Steak au poivre or pepper steak is a French dish that consists of a steak, traditionally a filet mignon, coated with loosely cracked peppercorns and then cooked. The peppercorns form a crust on the steak when cooked and provide a pungent but complementary counterpoint to the rich flavor of the high-quality beef. The peppercorn crust itself is made by placing the steak on a bed of cracked black (or mixed) peppercorns. Typically, the steak is seared in a hot skillet with a small amount of butter and oil to cook it. The steak is seared at a high temperature to cook the outside quickly and form the crust while leaving the interior rare to medium rare. The steak is then left to rest for several minutes and then served.
Steak au poivre is often served with a sauce consisting of reduced cognac, thick cream, and the fond from the bottom of the pan, often including other ingredients such as butter, shallots, and/or Dijon mustard. Common side dishes to steak au poivre are various forms of mashed potatoes and pommes frites (small fried shoestring potatoes). Steak au poivre may be found in traditional French restaurants in most urban areas.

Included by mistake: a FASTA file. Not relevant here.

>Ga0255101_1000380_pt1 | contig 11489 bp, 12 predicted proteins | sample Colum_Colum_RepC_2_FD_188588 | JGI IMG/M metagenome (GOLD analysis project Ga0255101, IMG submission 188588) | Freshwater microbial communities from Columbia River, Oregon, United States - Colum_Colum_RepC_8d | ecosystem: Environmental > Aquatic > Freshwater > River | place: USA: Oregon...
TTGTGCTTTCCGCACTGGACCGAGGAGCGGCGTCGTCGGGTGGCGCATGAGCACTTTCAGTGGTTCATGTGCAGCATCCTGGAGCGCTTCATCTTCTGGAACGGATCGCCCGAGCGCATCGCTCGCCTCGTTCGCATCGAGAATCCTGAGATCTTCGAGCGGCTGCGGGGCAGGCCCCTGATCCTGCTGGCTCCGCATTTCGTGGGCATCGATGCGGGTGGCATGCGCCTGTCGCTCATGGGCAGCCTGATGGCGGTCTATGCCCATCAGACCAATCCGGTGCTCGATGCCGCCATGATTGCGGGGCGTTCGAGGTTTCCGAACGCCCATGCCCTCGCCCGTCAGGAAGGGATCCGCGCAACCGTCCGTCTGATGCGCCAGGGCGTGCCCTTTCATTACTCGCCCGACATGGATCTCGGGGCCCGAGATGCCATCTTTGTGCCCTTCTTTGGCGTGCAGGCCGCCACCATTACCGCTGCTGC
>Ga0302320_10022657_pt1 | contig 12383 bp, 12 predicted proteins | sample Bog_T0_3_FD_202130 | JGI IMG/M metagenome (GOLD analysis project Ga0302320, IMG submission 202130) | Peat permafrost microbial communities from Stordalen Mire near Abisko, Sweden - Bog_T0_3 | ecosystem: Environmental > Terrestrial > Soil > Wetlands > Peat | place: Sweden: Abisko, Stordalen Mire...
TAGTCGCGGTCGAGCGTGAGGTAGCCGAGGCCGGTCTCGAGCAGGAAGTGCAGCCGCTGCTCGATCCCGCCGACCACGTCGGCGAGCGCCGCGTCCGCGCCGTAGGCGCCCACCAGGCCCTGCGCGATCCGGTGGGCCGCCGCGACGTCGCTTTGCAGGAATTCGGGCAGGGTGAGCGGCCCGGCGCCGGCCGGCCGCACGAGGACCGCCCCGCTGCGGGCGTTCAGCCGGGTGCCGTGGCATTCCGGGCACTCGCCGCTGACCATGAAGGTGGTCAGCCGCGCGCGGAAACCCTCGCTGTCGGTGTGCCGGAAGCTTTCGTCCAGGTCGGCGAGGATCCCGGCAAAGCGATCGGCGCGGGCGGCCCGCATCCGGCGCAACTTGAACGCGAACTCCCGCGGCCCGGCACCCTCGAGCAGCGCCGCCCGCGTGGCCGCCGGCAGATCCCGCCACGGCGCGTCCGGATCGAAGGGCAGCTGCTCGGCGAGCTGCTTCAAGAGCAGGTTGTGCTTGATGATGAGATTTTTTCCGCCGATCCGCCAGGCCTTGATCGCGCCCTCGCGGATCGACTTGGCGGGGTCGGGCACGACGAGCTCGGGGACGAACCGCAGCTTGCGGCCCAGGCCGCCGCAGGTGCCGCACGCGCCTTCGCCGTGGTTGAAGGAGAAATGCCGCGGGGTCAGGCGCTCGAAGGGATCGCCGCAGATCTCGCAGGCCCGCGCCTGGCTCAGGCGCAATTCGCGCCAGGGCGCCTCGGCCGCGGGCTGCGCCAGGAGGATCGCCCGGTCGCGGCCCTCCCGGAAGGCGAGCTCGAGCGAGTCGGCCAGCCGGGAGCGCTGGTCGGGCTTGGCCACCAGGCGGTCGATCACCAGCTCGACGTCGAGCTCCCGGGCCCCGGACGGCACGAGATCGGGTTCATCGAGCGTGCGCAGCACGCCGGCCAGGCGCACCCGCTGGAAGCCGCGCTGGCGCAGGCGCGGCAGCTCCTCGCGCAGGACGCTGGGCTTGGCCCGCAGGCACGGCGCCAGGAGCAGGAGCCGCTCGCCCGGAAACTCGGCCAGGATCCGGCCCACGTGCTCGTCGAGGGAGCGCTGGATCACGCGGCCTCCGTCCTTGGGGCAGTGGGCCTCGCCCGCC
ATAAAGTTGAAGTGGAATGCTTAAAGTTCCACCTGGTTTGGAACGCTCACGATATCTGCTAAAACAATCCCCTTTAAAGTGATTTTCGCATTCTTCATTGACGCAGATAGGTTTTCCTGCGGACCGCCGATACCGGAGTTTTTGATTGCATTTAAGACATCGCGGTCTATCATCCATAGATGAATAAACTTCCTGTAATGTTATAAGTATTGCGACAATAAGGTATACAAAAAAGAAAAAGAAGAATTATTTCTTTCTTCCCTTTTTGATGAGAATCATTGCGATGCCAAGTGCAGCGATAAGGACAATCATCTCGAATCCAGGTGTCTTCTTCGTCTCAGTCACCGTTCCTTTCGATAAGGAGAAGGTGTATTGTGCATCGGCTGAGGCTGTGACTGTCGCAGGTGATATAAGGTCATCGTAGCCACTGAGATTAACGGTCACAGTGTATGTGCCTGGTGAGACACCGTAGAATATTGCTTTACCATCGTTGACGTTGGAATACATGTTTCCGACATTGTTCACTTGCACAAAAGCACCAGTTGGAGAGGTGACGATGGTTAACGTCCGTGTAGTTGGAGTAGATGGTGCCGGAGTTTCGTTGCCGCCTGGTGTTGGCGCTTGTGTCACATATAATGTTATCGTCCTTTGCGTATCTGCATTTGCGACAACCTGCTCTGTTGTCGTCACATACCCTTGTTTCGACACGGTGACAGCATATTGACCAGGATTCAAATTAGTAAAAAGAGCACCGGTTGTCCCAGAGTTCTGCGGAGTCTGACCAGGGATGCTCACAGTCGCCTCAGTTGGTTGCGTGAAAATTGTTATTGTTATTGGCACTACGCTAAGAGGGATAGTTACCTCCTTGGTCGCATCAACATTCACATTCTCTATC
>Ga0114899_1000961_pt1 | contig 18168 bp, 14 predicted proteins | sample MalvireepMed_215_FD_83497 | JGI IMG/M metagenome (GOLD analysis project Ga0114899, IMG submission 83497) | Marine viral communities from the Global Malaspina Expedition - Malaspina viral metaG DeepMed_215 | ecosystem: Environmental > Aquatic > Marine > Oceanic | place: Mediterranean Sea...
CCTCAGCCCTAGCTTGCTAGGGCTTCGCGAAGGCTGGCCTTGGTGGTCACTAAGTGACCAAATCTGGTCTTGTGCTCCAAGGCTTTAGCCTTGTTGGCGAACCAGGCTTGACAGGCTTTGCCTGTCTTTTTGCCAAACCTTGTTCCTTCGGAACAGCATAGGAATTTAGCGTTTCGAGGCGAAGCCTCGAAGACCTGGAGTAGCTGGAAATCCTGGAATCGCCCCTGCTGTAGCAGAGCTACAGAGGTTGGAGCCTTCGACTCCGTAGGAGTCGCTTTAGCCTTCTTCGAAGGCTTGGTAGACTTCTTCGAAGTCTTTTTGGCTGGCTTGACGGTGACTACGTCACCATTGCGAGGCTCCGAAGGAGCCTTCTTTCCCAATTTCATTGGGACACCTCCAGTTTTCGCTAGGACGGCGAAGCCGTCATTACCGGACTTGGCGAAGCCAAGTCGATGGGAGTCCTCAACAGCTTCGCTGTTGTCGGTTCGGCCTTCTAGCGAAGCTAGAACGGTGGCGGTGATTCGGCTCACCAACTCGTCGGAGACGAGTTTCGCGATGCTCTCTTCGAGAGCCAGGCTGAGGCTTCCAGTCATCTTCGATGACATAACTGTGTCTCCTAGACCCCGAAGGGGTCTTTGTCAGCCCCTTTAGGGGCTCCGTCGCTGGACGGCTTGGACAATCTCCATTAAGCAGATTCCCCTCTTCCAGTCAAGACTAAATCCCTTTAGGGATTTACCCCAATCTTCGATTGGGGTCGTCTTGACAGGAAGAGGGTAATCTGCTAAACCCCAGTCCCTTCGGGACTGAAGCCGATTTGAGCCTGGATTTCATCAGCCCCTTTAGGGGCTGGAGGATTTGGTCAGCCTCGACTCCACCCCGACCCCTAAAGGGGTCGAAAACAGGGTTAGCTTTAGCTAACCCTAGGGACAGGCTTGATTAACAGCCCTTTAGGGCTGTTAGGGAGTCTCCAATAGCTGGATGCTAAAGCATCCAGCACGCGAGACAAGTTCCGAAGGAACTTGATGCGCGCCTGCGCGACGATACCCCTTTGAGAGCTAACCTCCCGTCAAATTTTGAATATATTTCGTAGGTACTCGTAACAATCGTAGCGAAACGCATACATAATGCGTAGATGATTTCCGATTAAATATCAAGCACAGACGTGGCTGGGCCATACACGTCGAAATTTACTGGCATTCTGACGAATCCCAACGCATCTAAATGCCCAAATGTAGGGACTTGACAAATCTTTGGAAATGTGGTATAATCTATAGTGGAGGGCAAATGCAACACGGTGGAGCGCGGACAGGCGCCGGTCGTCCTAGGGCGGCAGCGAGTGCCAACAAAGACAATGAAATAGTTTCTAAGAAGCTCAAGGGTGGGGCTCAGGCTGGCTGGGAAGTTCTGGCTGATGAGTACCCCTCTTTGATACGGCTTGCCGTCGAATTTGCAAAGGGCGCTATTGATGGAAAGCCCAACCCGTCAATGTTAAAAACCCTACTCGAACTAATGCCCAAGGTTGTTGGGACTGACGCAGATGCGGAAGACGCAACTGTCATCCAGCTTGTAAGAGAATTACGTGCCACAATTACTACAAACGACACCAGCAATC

Until 1522, pepper was a symbol of power and virility throughout the West, where it boasted virtues as aphrodisiac. It had a value equal to the gold or silver. During its victorious entry into Rome in 408, Alaric, king of the Visigoths, was given 3000 pounds (approximately one tonne, the equivalent of two million francs current). In most loot or “taxes” in the Middle Age, it found its place.
Pepper is a very old spice. The people of India have been using it for several millennia. Several Sanskrit texts attest. Its use spreads in the kitchen of the sixth European century before our era. The Romans preferred the pepper “long”, grain smaller, glued together, and the flavor acrid. They used to put into the wine when it was beginning to become sour.Today, we rather prefer the pepper “round”.
It arrived in France in the twelfth century with the first major travelers, itinerant monks or Arab caravans. Trade Pepper was at all times in the hands of the Middle Kingdom. The Portuguese and the Dutch who brought it back in Europe during the Renaissance had to pay high commissions. To escape this mafia, the French planted pepper in Reunion and Mauritius. But enough History. It is not always easy to find a good pepper steak when we are located outside of France. However, this is an easy recipe to achieve. Proof:
– 200 grams of creme fraiche.
– 30 to 50 grams of peppercorns (depending on whether they are
more or less dry).
– A generous nut of butter.
-Alcohol to flame (Cognac, or whisky or brandy)
Prepare the sauce by heating slowly the butter in a pan. Drop the peppercorns and continue to heat over medium heat for 2 min. Flame with the alcohol, being very careful. Then add the cream and reduce another 3 min.
Hint: It is better to cook the meat first, then use the same pan to prepare the sauce, reheat the meat by putting it in the finished sauce for 30 sec.
Top the meat with the sauce. Note that it can be served on fish filets or chicken, or on vegetables for vegetarians.